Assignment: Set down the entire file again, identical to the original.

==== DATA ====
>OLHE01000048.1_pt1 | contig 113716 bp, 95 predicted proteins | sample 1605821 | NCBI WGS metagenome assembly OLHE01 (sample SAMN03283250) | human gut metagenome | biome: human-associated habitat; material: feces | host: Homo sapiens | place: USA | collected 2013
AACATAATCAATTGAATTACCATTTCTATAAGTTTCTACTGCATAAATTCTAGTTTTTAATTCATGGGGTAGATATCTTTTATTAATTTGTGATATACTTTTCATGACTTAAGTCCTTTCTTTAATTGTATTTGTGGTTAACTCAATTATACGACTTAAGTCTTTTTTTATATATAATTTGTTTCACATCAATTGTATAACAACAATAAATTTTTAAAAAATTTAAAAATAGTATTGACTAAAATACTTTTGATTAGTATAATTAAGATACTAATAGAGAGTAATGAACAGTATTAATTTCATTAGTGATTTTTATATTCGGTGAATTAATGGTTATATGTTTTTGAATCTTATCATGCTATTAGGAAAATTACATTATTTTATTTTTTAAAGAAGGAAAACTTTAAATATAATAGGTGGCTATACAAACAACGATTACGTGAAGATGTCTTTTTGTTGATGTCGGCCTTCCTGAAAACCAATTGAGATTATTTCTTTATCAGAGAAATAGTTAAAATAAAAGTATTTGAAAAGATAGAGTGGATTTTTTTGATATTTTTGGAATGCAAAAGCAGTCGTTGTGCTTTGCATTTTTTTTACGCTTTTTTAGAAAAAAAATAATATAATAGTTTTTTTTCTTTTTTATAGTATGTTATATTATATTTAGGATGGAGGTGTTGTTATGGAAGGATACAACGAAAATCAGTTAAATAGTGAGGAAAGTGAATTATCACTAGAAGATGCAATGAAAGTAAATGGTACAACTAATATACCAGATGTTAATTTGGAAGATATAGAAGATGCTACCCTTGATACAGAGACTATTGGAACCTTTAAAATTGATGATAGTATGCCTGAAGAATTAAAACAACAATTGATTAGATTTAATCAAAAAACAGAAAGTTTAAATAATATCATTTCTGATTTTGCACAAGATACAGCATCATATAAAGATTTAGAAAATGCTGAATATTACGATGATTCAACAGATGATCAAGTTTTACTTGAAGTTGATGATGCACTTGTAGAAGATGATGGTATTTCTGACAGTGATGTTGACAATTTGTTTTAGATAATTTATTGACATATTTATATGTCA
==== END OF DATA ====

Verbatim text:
>OLHE01000048.1_pt1 | contig 113716 bp, 95 predicted proteins | sample 1605821 | NCBI WGS metagenome assembly OLHE01 (sample SAMN03283250) | human gut metagenome | biome: human-associated habitat; material: feces | host: Homo sapiens | place: USA | collected 2013
AACATAATCAATTGAATTACCATTTCTATAAGTTTCTACTGCATAAATTCTAGTTTTTAATTCATGGGGTAGATATCTTTTATTAATTTGTGATATACTTTTCATGACTTAAGTCCTTTCTTTAATTGTATTTGTGGTTAACTCAATTATACGACTTAAGTCTTTTTTTATATATAATTTGTTTCACATCAATTGTATAACAACAATAAATTTTTAAAAAATTTAAAAATAGTATTGACTAAAATACTTTTGATTAGTATAATTAAGATACTAATAGAGAGTAATGAACAGTATTAATTTCATTAGTGATTTTTATATTCGGTGAATTAATGGTTATATGTTTTTGAATCTTATCATGCTATTAGGAAAATTACATTATTTTATTTTTTAAAGAAGGAAAACTTTAAATATAATAGGTGGCTATACAAACAACGATTACGTGAAGATGTCTTTTTGTTGATGTCGGCCTTCCTGAAAACCAATTGAGATTATTTCTTTATCAGAGAAATAGTTAAAATAAAAGTATTTGAAAAGATAGAGTGGATTTTTTTGATATTTTTGGAATGCAAAAGCAGTCGTTGTGCTTTGCATTTTTTTTACGCTTTTTTAGAAAAAAAATAATATAATAGTTTTTTTTCTTTTTTATAGTATGTTATATTATATTTAGGATGGAGGTGTTGTTATGGAAGGATACAACGAAAATCAGTTAAATAGTGAGGAAAGTGAATTATCACTAGAAGATGCAATGAAAGTAAATGGTACAACTAATATACCAGATGTTAATTTGGAAGATATAGAAGATGCTACCCTTGATACAGAGACTATTGGAACCTTTAAAATTGATGATAGTATGCCTGAAGAATTAAAACAACAATTGATTAGATTTAATCAAAAAACAGAAAGTTTAAATAATATCATTTCTGATTTTGCACAAGATACAGCATCATATAAAGATTTAGAAAATGCTGAATATTACGATGATTCAACAGATGATCAAGTTTTACTTGAAGTTGATGATGCACTTGTAGAAGATGATGGTATTTCTGACAGTGATGTTGACAATTTGTTTTAGATAATTTATTGACATATTTATATGTCA